Trends in Access Awards
The new laws assert access or contact to be a child's right, except when it would be contrary to the child's best interests. A separate clause (s. 65E) provides that the court must regard the best interests of the child as the paramount consideration in deciding whether to make a particular parenting order (Rhoades et al., 1999).
The Family Court and High Court have fleshed out these provisions with case law provisions. They explicitly state that there is no legal presumption for contact and no onus to demonstrate that a parent should not receive contact. Nonetheless, the court will
"give very great weight to the importance of maintaining parental ties," since it is considered prima facie in the child's best interests to maintain the filial relationship with both parents (Rhoades et al., 1999).
The evaluation study found that many lawyers and court counsellors think that fathers in general are pursuing more contact and more extensive contact, and that nowadays they often obtain orders for contact in circumstances in which they would not have been successful before the reforms (Rhoades et al., 1999). In fact, the number of applications for contact has jumped sharply-from around 14,000 in 1994-95 and 1995-96 to almost 24,000 in 1997-98 (Family Law Council, 1998c). However, the Family Law Council cautions that this increase might reflect a surge of parents seeking a new arrangement merely because they thought they would fare better under the new laws.
Almost all interim court orders now award access pending final hearing, which typically involves waiting several months. Only four percent of non-residence parents are denied access at the interim proceedings, compared to 24 percent before the reforms, when the courts tended to deny access in difficult cases until the evidence could be properly assessed at the final hearing. However, 23 percent of non-residence parents are denied access in final court orders now, slightly more than under the previous laws. Significant numbers of non-residence parents are therefore having contact with their children on an interim basis before being denied access at the final hearings (Rhoades et al., 1999).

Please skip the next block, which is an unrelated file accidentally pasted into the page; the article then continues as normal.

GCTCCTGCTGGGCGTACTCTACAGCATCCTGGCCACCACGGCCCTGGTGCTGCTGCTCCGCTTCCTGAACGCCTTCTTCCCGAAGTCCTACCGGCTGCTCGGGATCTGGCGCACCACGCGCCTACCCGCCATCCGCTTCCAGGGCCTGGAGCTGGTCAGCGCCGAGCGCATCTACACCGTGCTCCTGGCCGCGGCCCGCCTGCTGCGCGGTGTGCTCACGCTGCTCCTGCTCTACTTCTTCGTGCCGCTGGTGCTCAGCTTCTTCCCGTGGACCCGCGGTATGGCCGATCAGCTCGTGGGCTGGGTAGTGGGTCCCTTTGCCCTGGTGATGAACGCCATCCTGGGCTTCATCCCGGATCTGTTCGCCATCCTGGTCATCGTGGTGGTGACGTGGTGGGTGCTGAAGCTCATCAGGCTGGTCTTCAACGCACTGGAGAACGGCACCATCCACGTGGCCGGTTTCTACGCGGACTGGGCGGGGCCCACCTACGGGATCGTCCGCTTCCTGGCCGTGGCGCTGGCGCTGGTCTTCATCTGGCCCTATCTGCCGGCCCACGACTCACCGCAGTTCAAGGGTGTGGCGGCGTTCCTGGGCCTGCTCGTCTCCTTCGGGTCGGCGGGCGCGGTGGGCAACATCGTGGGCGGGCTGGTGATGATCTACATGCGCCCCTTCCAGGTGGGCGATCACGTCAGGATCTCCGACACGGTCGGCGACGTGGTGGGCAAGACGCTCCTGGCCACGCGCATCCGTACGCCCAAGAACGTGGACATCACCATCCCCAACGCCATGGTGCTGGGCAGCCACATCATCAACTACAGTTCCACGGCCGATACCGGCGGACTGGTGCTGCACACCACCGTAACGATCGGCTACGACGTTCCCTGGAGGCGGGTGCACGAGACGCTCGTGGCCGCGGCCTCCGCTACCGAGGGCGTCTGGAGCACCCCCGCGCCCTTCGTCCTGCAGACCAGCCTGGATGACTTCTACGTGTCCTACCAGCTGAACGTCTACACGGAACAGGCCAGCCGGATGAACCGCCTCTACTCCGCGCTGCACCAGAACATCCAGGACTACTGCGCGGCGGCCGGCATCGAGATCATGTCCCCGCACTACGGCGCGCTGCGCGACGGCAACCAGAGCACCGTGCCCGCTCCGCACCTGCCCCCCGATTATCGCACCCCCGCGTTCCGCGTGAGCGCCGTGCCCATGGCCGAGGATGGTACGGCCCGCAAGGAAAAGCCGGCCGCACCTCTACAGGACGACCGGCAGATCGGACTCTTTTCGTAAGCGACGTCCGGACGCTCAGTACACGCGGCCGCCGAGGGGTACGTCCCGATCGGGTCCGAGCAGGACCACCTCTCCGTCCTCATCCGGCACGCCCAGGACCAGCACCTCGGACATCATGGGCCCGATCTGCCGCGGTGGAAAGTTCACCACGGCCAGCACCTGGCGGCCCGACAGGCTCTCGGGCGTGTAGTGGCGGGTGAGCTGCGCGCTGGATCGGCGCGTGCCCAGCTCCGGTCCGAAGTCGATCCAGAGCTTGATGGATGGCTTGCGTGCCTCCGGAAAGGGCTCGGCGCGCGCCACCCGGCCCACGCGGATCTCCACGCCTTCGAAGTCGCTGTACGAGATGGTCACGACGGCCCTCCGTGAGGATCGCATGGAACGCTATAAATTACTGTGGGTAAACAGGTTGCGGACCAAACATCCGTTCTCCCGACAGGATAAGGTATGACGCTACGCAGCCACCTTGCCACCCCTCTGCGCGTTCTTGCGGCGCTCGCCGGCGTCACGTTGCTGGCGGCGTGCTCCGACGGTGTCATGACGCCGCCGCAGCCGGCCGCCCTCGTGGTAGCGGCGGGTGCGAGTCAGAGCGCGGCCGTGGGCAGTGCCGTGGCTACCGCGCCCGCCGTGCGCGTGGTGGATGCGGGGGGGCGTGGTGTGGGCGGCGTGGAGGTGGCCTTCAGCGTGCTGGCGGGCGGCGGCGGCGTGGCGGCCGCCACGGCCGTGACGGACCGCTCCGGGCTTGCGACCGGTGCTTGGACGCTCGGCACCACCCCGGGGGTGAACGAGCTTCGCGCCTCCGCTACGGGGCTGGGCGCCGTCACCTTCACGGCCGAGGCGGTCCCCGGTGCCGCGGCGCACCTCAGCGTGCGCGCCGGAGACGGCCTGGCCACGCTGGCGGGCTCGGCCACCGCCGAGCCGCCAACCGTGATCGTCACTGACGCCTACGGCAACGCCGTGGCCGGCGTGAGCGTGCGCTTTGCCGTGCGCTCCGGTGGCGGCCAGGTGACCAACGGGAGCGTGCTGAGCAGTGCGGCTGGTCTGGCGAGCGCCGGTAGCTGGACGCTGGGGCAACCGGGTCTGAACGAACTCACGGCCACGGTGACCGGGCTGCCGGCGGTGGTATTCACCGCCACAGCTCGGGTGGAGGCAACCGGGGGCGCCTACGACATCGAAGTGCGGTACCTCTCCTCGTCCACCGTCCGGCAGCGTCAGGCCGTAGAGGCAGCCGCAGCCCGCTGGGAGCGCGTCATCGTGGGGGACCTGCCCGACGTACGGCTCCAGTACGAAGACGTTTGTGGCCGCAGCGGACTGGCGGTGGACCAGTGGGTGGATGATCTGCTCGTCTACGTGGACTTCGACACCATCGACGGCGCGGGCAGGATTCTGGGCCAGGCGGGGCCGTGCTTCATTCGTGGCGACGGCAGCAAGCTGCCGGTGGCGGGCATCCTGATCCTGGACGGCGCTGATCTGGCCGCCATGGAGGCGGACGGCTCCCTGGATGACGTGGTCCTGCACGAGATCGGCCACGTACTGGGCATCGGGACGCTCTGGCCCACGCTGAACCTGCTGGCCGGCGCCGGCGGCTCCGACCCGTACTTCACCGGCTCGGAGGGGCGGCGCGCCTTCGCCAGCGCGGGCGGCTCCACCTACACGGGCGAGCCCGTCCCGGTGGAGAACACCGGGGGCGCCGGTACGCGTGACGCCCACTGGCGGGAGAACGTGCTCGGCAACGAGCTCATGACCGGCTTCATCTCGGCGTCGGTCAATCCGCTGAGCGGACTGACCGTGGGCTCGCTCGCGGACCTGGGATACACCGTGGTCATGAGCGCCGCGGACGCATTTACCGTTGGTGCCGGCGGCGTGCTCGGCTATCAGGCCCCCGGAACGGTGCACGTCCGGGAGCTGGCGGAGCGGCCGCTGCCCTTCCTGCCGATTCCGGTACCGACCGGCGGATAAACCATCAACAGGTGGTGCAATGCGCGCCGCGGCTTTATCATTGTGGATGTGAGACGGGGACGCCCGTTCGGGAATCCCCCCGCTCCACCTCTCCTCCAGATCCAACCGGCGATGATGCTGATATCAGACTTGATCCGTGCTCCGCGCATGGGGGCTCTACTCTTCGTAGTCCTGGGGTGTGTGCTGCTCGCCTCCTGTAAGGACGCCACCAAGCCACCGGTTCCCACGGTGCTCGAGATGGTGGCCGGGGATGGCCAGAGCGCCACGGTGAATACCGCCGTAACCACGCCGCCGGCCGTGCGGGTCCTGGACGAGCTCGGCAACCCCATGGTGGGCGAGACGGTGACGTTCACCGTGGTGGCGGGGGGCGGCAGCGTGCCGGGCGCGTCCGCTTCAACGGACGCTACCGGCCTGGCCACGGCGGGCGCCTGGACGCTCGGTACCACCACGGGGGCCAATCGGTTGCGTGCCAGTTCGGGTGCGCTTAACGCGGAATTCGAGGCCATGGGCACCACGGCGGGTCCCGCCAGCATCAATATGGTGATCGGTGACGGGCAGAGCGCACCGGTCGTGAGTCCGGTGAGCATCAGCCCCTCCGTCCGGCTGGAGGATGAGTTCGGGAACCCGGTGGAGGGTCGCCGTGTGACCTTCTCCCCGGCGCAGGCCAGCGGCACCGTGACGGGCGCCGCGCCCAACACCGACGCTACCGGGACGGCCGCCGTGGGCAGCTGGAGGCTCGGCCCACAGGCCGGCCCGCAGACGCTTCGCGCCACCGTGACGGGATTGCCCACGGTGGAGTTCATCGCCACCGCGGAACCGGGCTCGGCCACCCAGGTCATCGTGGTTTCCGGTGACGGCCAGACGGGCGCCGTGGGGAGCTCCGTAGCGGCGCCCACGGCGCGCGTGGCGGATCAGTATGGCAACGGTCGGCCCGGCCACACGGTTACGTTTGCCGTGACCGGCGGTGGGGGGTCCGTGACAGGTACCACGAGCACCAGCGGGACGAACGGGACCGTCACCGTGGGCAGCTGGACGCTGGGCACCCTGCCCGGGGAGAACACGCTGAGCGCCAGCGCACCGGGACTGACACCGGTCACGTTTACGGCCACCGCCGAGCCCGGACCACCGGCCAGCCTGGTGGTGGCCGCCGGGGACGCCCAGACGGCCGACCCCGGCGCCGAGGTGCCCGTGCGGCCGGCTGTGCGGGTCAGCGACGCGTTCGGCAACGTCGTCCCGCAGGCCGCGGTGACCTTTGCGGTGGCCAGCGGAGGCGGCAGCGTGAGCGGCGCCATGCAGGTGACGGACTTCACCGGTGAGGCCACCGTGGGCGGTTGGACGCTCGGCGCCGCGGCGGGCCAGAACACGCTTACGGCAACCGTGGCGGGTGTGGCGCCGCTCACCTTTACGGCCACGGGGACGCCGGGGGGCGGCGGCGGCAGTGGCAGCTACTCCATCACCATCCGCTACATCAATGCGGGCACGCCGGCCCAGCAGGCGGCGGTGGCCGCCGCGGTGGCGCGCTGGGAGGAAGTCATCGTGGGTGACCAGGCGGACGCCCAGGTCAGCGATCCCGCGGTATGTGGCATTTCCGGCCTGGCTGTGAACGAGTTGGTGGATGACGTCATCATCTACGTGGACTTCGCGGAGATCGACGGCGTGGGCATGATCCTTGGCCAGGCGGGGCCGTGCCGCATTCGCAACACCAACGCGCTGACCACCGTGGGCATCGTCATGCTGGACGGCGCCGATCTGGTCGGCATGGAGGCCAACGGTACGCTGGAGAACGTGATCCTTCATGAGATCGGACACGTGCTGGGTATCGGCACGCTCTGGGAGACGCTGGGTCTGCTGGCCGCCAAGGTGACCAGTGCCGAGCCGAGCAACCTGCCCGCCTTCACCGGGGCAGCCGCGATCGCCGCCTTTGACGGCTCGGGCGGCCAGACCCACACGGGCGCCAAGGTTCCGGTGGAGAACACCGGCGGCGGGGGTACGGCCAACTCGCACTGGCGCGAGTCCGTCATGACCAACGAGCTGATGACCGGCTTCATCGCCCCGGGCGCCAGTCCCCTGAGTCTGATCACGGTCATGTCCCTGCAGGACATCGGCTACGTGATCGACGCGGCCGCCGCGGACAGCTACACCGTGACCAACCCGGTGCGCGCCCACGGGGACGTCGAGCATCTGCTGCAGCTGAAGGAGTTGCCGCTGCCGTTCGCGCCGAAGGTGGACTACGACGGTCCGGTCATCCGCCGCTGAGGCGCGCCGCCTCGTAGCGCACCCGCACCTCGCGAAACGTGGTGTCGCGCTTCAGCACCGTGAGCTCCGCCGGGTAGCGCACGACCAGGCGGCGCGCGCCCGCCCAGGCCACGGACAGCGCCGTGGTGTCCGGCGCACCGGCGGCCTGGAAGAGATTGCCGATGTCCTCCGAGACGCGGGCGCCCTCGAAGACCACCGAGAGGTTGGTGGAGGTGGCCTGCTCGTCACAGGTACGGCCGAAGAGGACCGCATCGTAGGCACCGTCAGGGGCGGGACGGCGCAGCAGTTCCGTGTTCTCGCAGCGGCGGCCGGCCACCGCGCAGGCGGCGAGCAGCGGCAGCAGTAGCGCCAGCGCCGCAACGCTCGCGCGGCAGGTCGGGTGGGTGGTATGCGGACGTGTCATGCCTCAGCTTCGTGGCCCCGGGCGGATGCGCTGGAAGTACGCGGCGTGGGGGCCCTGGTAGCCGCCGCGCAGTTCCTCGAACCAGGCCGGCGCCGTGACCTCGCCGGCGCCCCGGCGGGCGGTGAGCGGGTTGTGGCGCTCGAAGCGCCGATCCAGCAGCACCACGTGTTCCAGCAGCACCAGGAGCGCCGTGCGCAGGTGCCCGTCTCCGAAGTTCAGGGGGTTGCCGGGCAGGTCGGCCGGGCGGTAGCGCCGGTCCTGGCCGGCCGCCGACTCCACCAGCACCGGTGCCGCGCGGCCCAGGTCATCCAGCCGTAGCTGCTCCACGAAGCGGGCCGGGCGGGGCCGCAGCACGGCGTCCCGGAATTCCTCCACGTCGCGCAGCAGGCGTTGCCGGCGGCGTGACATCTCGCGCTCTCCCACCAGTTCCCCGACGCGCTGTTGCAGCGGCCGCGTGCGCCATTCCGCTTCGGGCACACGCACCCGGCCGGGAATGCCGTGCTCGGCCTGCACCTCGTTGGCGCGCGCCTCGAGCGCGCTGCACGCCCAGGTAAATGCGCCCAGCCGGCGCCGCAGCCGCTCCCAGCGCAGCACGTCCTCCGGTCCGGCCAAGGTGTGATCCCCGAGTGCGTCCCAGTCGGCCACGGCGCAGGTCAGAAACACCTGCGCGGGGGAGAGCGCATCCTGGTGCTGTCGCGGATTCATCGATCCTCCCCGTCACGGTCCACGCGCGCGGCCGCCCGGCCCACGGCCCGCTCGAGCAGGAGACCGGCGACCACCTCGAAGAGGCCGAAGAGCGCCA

While the evaluation study did not explore whether the new laws have affected exercise of access, there is some evidence that access parents' opportunities for contact have increased. About one third of the lawyers surveyed think that fathers are generally receiving more generous contact awards, such as extended weekend contact (to Monday morning, rather than to the traditional Sunday night) and more days than the standard two days out of fourteen. Judges reported that interim access applications for more than the standard alternate weekend had become more frequent, and some said they were generally granting more access when possible.
The 1996 reforms made only minor changes to the access enforcement provisions, although they did replace "the welfare of the child" with "the child's best interests" as the governing principle in deciding access disputes, including access enforcement applications. Although the new laws permit court applications for denial of access, failure to exercise access and breaches of access equally, the overwhelming majority of court applications are made by access parents charging access denial. As indicated earlier, many residence parents do not appear to be fully aware of their legal entitlements (Family Law Council, 1998b).
The Family Law Council of Australia recently conducted a study of access enforcement and penalties in Australian family courts. It found that of the 2,000 a year or so breach of access or injunction applications that entered the Australian courts in 1996 and 1997, 600 or 15 percent of them went all the way to a final judgement over those two years (Family Law Council, 1998b). Of these, two thirds were related to access (contact) issues and a quarter involved contempt charges (a more serious claim that involves demonstrating the action was wilful and deliberate). Men made about 75 percent of them, and women (no information in the other cases) about 19 percent. Since the Australian Family Court estimates that only five percent of all cases commenced in Family Court reach final judgement (ALRC 1996, Harrison 1997), the Court appears to resolve relatively fewer access enforcement cases than other kinds of family disputes.
Trends in Litigation Rates
The 2,000 or so breach of applications made in 1996 and 1997 were a small fraction of the 22,000 to 23,000 contact related cases that came before Australia's Family Court annually, of the total 100,000 or so cases commenced in the court annually, and of the 51,000 divorces each year. The majority of these applications were self-litigated, although most cases that reached final hearing had legal representation (Family Law Council, 1998b).